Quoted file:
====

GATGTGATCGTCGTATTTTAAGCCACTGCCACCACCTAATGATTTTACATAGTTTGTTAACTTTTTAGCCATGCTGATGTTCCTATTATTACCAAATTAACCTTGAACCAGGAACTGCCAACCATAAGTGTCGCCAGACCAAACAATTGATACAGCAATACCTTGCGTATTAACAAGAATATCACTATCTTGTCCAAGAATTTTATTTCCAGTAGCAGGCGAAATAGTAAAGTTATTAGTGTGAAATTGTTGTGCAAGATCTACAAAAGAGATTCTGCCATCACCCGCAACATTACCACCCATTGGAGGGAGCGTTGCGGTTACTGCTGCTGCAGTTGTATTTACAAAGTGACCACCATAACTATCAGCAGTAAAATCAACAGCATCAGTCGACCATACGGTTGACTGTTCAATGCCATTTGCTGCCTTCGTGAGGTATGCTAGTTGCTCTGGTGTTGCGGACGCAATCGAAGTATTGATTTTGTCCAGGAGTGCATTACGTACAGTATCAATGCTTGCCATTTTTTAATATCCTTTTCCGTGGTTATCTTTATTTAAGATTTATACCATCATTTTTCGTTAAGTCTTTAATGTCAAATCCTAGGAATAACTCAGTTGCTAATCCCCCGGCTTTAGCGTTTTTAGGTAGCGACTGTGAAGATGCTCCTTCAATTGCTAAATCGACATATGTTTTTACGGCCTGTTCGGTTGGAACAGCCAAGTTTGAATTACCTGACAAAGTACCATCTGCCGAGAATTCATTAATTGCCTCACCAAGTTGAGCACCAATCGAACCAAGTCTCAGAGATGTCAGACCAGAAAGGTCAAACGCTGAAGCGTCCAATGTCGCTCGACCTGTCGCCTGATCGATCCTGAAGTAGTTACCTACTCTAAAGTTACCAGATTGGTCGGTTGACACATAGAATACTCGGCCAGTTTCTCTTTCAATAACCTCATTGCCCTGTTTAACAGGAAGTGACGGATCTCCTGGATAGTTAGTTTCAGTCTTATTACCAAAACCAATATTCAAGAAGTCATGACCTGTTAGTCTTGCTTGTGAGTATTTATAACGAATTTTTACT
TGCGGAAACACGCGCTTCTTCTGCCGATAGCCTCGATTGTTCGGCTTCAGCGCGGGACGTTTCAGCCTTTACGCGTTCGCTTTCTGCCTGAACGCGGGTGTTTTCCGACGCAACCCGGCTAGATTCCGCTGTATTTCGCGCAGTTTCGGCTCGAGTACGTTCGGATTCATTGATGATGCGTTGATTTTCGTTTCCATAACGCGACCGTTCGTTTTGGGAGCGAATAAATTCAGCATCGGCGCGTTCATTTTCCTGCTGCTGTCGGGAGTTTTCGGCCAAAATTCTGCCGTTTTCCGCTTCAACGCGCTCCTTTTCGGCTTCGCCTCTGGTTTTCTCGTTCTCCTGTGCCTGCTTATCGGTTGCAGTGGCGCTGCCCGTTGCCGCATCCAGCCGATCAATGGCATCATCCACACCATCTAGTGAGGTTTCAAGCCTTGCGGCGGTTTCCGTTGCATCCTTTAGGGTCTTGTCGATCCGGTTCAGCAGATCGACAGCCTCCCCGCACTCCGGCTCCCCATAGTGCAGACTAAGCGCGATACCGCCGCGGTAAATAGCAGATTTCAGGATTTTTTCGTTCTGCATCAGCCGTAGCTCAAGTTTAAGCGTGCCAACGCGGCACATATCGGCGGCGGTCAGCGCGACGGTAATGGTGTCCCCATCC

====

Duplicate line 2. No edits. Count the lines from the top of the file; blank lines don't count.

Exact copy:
TGCGGAAACACGCGCTTCTTCTGCCGATAGCCTCGATTGTTCGGCTTCAGCGCGGGACGTTTCAGCCTTTACGCGTTCGCTTTCTGCCTGAACGCGGGTGTTTTCCGACGCAACCCGGCTAGATTCCGCTGTATTTCGCGCAGTTTCGGCTCGAGTACGTTCGGATTCATTGATGATGCGTTGATTTTCGTTTCCATAACGCGACCGTTCGTTTTGGGAGCGAATAAATTCAGCATCGGCGCGTTCATTTTCCTGCTGCTGTCGGGAGTTTTCGGCCAAAATTCTGCCGTTTTCCGCTTCAACGCGCTCCTTTTCGGCTTCGCCTCTGGTTTTCTCGTTCTCCTGTGCCTGCTTATCGGTTGCAGTGGCGCTGCCCGTTGCCGCATCCAGCCGATCAATGGCATCATCCACACCATCTAGTGAGGTTTCAAGCCTTGCGGCGGTTTCCGTTGCATCCTTTAGGGTCTTGTCGATCCGGTTCAGCAGATCGACAGCCTCCCCGCACTCCGGCTCCCCATAGTGCAGACTAAGCGCGATACCGCCGCGGTAAATAGCAGATTTCAGGATTTTTTCGTTCTGCATCAGCCGTAGCTCAAGTTTAAGCGTGCCAACGCGGCACATATCGGCGGCGGTCAGCGCGACGGTAATGGTGTCCCCATCC